DepressionA depressive disorder is an illness that involves the body, mood, and thoughts. It affects the way a person eats and sleeps, the way one feels about oneself, and the way one thinks about things. A depressive disorder is not the same as a passing blue mood.
Research & Statistics
- National Institute of Mental Health: Statistics
Provides prevalence statistics for various mental disorders.
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- The Connecticut School Health Survey
The Connecticut School Health Survey (CSHS) is comprised of the Youth Tobacco Component (YTC) (PDF) and the Youth Behavior Component (YBC) (PDF). These two school surveys have been co-administered since 2005. The YTC is a school-based survey of students in grades 6 - 12, with randomly chosen classrooms within selected schools, and is anonymous and confidential. The YBC is also a school-based survey of students, but only of high-school grades 9 - 12 and it, too, is anonymous and confidential.
Locate a Treatment Facility
Contact the National Suicide Prevention Lifeline if You Need To Talk To Someone. Dial 911 if you have an Emergency.
A depressive disorder is an illness that involves the body, mood, and thoughts. It affects the way a person eats and sleeps, the way one feels about oneself, and the way one thinks about things. A depressive disorder is not the same as a passing blue mood. It is not a sign of personal weakness or a condition that can be willed or wished away. People with a depressive illness cannot merely "pull themselves together" and get better. Without treatment, symptoms can last for weeks, months, or years. Appropriate treatment, however, can help most people who suffer from depression.
Symptoms of depression include:
- a persistent sad mood
- loss of interest or pleasure in activities that were once enjoyed
- significant change in appetite or body weight
- difficulty sleeping or oversleeping
- physical slowing or agitation
- loss of energy
- feelings of worthlessness or inappropriate guilt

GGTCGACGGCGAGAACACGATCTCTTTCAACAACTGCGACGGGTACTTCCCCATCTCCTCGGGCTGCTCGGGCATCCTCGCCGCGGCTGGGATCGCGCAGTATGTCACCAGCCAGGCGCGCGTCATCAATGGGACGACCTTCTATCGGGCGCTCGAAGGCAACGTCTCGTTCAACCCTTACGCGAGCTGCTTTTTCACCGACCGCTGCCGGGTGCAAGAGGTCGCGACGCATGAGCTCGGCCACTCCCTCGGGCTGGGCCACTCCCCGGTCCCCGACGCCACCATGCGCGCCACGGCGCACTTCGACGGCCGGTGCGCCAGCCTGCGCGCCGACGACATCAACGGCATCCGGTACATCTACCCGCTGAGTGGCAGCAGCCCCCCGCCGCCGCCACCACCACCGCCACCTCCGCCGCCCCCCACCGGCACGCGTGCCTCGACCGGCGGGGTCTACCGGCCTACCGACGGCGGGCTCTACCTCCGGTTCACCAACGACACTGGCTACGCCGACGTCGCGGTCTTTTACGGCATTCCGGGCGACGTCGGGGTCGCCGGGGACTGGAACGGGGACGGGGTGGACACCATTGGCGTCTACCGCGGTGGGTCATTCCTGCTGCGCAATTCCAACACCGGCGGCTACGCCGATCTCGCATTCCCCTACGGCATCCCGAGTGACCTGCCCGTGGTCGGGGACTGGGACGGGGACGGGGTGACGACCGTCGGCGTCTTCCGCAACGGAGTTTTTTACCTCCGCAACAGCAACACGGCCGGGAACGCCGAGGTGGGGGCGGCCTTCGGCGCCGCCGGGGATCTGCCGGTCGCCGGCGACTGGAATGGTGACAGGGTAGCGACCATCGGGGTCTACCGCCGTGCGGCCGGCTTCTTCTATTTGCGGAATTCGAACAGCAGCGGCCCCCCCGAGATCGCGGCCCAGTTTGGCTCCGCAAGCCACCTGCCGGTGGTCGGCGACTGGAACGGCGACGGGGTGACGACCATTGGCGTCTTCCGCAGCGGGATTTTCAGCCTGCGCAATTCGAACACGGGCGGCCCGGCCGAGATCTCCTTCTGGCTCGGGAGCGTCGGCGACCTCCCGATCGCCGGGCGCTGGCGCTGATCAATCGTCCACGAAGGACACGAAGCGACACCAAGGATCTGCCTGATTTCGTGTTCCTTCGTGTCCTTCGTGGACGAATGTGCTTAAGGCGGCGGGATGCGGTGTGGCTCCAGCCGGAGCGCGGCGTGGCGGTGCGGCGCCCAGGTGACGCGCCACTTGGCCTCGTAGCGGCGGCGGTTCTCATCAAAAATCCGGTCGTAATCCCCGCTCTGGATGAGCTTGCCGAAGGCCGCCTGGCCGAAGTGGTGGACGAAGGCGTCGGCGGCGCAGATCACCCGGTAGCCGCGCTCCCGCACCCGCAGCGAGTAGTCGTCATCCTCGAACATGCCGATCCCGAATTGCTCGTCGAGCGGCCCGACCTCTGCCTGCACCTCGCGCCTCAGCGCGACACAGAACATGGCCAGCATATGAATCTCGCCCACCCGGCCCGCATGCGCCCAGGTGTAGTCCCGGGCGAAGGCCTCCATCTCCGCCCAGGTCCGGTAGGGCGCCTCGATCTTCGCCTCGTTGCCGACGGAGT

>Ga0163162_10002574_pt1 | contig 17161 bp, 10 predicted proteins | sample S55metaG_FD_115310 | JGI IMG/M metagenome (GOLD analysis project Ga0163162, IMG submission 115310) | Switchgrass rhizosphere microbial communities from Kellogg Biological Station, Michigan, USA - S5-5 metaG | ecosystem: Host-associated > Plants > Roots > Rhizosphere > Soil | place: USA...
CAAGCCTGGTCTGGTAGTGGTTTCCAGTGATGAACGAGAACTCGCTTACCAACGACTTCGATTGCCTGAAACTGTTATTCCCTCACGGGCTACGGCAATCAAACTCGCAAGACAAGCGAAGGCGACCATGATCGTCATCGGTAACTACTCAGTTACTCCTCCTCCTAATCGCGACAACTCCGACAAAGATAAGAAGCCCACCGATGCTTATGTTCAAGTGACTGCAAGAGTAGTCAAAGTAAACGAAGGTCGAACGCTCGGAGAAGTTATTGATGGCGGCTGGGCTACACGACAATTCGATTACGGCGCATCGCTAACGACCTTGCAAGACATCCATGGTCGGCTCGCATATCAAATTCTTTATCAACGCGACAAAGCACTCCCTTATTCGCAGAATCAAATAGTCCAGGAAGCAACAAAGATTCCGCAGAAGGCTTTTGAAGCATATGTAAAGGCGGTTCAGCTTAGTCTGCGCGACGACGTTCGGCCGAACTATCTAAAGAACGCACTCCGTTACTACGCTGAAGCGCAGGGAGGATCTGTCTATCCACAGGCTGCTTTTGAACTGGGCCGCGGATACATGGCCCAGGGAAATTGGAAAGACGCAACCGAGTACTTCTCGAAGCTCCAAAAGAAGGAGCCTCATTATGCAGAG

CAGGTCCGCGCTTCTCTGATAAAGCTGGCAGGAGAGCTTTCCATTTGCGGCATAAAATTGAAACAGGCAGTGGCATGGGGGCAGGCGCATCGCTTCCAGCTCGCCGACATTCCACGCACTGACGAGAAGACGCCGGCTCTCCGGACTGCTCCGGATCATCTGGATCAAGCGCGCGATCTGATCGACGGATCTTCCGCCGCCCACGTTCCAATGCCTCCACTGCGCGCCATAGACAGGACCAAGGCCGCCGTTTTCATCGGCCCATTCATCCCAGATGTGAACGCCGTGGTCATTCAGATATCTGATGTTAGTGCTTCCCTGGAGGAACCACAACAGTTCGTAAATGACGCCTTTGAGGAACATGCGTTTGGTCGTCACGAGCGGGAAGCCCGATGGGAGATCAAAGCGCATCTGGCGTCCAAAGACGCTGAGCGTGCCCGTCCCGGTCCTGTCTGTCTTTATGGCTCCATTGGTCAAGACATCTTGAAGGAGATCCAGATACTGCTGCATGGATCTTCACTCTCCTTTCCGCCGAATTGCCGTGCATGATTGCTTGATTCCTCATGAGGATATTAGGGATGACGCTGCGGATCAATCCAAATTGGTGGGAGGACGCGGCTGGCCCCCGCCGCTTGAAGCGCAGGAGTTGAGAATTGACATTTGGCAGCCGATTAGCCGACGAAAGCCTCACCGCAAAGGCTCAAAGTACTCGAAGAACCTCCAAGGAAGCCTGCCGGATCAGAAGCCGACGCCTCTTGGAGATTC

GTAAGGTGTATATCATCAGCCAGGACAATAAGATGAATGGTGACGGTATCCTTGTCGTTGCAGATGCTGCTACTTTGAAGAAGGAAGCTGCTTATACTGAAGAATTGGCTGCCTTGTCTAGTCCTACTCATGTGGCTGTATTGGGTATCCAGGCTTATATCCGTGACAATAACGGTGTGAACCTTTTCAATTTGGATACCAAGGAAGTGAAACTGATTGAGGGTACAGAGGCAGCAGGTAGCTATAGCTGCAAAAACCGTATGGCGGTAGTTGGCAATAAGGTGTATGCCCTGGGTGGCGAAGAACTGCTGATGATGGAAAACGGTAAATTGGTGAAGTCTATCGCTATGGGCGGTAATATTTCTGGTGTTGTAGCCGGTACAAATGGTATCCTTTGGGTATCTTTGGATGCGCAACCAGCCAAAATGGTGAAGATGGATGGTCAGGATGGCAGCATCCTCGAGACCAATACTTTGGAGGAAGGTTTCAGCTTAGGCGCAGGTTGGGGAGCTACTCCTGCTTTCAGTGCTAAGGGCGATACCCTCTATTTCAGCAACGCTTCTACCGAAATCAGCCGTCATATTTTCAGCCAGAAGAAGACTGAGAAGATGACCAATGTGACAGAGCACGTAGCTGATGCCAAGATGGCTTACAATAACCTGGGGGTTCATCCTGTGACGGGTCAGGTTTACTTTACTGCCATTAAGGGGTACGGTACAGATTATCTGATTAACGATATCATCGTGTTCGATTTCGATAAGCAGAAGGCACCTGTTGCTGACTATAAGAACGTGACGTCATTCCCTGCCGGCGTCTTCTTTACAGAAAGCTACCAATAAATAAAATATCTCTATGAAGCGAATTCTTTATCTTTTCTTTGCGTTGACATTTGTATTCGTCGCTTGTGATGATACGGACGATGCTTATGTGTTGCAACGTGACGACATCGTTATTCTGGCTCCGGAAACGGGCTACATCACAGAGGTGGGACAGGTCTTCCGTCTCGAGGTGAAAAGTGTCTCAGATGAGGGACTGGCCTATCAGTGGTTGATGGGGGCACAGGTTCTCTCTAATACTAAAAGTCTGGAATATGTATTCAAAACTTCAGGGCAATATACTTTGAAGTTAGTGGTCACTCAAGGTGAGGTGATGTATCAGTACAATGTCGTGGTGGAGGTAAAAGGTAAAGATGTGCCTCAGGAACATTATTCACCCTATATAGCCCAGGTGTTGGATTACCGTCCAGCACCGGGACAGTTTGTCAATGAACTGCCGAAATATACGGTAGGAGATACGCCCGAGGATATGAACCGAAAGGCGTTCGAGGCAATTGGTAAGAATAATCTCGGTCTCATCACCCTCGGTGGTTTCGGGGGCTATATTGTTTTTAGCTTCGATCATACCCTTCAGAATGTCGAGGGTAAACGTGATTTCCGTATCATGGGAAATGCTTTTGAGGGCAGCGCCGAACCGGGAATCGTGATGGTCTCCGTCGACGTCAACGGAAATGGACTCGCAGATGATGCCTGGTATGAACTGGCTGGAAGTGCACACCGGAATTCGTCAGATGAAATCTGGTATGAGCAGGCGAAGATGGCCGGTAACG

- difficulty thinking or concentrating
- recurrent thoughts of death or suicide.
A diagnosis of major depressive disorder (or unipolar major depression ) is made if an individual has five or more of these symptoms during the same 2-week period. Unipolar major depression typically presents in discrete episodes that recur during a person’s lifetime.
TYPES OF DEPRESSION
Depressive disorders come in different forms, just as is the case with other illnesses such as heart disease.
Major depression is manifested by a combination of symptoms (see symptom list) that interfere with the ability to work, study, sleep, eat, and enjoy once pleasurable activities. Such a disabling episode of depression may occur only once but more commonly occurs several times in a lifetime.
A less severe type of depression, dysthymia, involves long-term, chronic symptoms that do not disable, but keep one from functioning well or from feeling good. Many people with dysthymia also experience major depressive episodes at some time in their lives.
Another type of depression is bipolar disorder, also called manic-depressive illness. Not nearly as prevalent as other forms of depressive disorders, bipolar disorder is characterized by cycling mood changes: severe highs (mania) and lows (depression). Sometimes the mood switches are dramatic and rapid, but most often they are gradual. When in the depressed cycle, an individual can have any or all of the symptoms of a depressive disorder. When in the manic cycle, the individual may be overactive, overtalkative, and have a great deal of energy. Mania often affects thinking, judgment, and social behavior in ways that cause serious problems and embarrassment. For example, the individual in a manic phase may feel elated, full of grand schemes that might range from unwise business decisions to romantic sprees. Mania, left untreated, may worsen to a psychotic state.
There is a high degree of variation among people with depression in terms of symptoms, course of illness, and response to treatment, indicating that depression may have a number of complex and interacting causes. This variability poses a major challenge to researchers attempting to understand and treat the disorder. However, recent advances in research technology are bringing National Institute of Mental Health scientists closer than ever before to characterizing the biology and physiology of depression in its different forms and to the possibility of identifying effective treatments for individuals based on symptom presentation.